2023 Nissan Leaf First Look: Wild New Wheels, Illuminated Badge, Same Batteries
As the first true EV made by a major manufacturer—not just as a limited model or something for the buyer looking to invest in a startup—the 2010 Nissan Leaf was an early staple of low-priced, electrified vehicles for the masses. Just over 12 years and 500,000 cars later, the 2023 Nissan Leaf bows at the 2022 New York International Auto Show with some updated styling and a streamlined lineup that’s down to two trim levels, the Leaf S and Leaf SV Plus; the range-topping SL offered for 2022 is gone.
Since its generation changeover in 2017, the Nissan Leaf has become a rather handsome looking thing, at least for a compact five-door hatchback. While the Leaf’s driving range has increasingly left more to be desired—the rest of the EV world, including other affordable EVs, have long since passed it by—it has always remained a good deal for those looking to purchase their first EV, as it offered many trim packages to choose from and, last year, Nissan slashed prices drastically.
Now, however, it looks like Nissan is consolidating the Leaf lineup even further into affordable territory, reducing the trim levels from three—each with range extending “Plus” versions—down to just two: the S and SV Plus, with the S limited to the smaller 40-kWh battery and the SV getting the 62-kWh pack. Nissan claims that this “tailored” lineup “reflects the most consumer-requested features and technologies” with “the best value.”
A Better Leaf On The Wind, But Will It Soar?
To coincide with offering only two new trims, the 2023 Leaf features updated looks that work to equally enhance its aerodynamics. The front grille, bumper molding, and headlights feature a black inner finish to help contrast itself from the 2022 model. The “Nissan” badge—as with any model that’s going EV nowadays—is also now illuminated and in the new and simplified design Nissan is carrying on with. To help it cut through the air, its aerodynamic parts have been reshaped for better flow.
The tire deflectors, rear under diffuser, and rear spoiler are all modified from the 2022 model and allow the Leaf to truly slip as it sips energy from its battery pack. On the SV Plus version, a new set of five-spoke, 17-inch wheels feature a more aggressive look without interfering with the aerodynamic profile of the Leaf. While some of us here at MotorTrend do like the new design, others feel the there’s too much black for the tiny amount of machining on the wheel. It’s a very drastic design, regardless, and in motion they don’t look horrible and the machining does bring some contrast when the SV Plus’ wheels are rolling.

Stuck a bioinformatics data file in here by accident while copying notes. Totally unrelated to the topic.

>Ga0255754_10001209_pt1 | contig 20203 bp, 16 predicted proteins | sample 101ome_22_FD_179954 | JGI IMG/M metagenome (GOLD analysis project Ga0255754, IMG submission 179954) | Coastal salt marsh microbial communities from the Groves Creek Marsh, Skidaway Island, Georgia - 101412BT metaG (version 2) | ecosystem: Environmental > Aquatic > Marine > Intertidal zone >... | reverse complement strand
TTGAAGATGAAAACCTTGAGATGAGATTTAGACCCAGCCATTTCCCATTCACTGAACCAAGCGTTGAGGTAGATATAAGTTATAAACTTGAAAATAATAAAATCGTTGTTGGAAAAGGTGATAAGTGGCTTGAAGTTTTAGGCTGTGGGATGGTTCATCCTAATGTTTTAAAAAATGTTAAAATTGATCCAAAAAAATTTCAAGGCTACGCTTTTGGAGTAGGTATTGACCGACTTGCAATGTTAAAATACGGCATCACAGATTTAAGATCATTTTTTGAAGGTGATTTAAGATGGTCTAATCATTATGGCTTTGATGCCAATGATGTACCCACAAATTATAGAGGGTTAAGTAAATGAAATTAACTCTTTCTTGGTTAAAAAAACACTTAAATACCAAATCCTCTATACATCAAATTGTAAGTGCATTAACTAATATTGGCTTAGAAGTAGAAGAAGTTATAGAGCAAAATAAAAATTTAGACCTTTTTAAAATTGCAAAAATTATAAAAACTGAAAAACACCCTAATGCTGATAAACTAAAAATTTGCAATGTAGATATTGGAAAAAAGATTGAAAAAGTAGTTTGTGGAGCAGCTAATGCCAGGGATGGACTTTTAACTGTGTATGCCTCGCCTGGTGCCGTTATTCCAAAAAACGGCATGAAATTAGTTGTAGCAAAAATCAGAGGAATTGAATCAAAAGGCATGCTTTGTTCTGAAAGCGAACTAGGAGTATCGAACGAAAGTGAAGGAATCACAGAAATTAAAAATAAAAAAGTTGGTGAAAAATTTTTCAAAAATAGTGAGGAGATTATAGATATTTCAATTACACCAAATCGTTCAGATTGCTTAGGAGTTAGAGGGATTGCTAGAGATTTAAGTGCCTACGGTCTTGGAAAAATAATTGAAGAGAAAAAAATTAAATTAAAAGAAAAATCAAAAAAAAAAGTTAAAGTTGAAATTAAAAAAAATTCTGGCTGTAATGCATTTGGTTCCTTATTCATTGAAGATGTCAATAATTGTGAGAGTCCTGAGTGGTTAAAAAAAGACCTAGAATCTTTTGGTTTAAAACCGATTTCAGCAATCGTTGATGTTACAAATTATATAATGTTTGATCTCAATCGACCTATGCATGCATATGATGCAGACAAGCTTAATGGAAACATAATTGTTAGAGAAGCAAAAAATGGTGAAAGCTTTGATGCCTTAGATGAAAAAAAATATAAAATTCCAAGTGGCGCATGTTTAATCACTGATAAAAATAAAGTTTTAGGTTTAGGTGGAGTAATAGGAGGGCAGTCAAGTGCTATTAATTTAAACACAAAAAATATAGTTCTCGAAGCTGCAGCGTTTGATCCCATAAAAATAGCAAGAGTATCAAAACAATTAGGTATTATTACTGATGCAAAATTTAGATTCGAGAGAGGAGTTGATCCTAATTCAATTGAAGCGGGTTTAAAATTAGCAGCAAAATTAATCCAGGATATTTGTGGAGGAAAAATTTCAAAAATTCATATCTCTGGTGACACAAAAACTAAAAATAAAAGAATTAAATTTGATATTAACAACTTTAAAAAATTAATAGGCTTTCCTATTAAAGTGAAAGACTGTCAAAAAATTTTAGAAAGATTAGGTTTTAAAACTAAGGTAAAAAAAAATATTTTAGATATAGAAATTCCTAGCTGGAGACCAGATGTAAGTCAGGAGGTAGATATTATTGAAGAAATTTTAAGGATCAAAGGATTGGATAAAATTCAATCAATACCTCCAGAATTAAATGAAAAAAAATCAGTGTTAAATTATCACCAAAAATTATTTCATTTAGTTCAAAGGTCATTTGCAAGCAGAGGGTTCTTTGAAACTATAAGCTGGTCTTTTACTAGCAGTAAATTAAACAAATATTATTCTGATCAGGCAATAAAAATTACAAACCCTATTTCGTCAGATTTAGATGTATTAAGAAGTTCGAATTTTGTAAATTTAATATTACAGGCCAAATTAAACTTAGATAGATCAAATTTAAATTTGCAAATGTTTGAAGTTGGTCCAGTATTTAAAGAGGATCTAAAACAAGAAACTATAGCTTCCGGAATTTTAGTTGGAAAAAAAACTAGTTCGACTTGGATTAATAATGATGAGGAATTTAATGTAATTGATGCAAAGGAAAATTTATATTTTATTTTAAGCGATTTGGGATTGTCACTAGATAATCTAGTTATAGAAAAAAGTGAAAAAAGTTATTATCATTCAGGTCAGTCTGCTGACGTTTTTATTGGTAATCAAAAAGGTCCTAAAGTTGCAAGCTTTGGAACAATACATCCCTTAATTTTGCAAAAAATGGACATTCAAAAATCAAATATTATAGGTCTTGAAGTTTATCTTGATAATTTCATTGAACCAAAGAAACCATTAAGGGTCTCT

Familiar Interior Space
Inside, the Leaf hasn’t changed much but the steering wheel features the newest “Nissan” badging and start-up video of the instrument panel has changed. Both the S and SV Plus feature black cloth with gray finishes on the S and gloss black finishes on the SV Plus differentiate the two trims inside. The SV Plus also features ProPilot Assist, which includes the “stop and hold” function that brings the Leaf to a complete stop, hold, and return to speed when traffic moves again.
Powering This Green Leaf
Looks like Nissan is not budging on the Leaf’s smallish battery pack options, though like we mentioned earlier, the packs are now trim-specific—a 40-kWh on the S and the 62-kWh on the SV Plus. The automaker also is sticking with its old-style charging connector as the CHAdeMO plug remains, along with the J1772 Level 2 AC charger for the U.S. This means you’ll either have to charge overnight or while you work using Level 2 AC or hope to find a CHAdeMO charger that will potentially take up to 45 minutes to reach 80 percent. That’s if its 100-kW rate remains from 2022. Why Nissan remains committed to this harder-to-find and slower system over the more available and faster CCS Fast Charging System remains a mystery to us, especially since the upcoming Ariya will skip CHAdeMO for that quicker infrastructure. Why couldn’t the Leaf get it, too?
With a 110-kW motor in the S, that entry-level model puts down 147 hp and 236 lb-ft of torque while the SV Plus uses a 160-kW motor (214 hp and 250 lb-ft of torque). Range figures for either car have not been released yet, but we’re fully expecting the same performance as the 2022 model, and Nissan hints at as much in its announcement. That means the 2023 Leaf S should come close to 140 miles per charge with its 40-kWh battery, while the SV Plus and its 62-kWh battery lays down about 220 miles.
Small battery choices and slower “fast charger” aside, the 2023 Nissan Leaf still looks great in this current field of EVs. If Nissan can keep the price close to the 2022 Leaf, something it indicates it plans on doing, then the Leaf still offers a great deal for first time EV buyers and those who don’t need stratospheric range numbers. We’d still just like to see a bigger battery and a higher charge rate on an easier-to-find charging network. Or, you know, a powerful all-wheel-drive NISMO Leaf would be hilarious, too.
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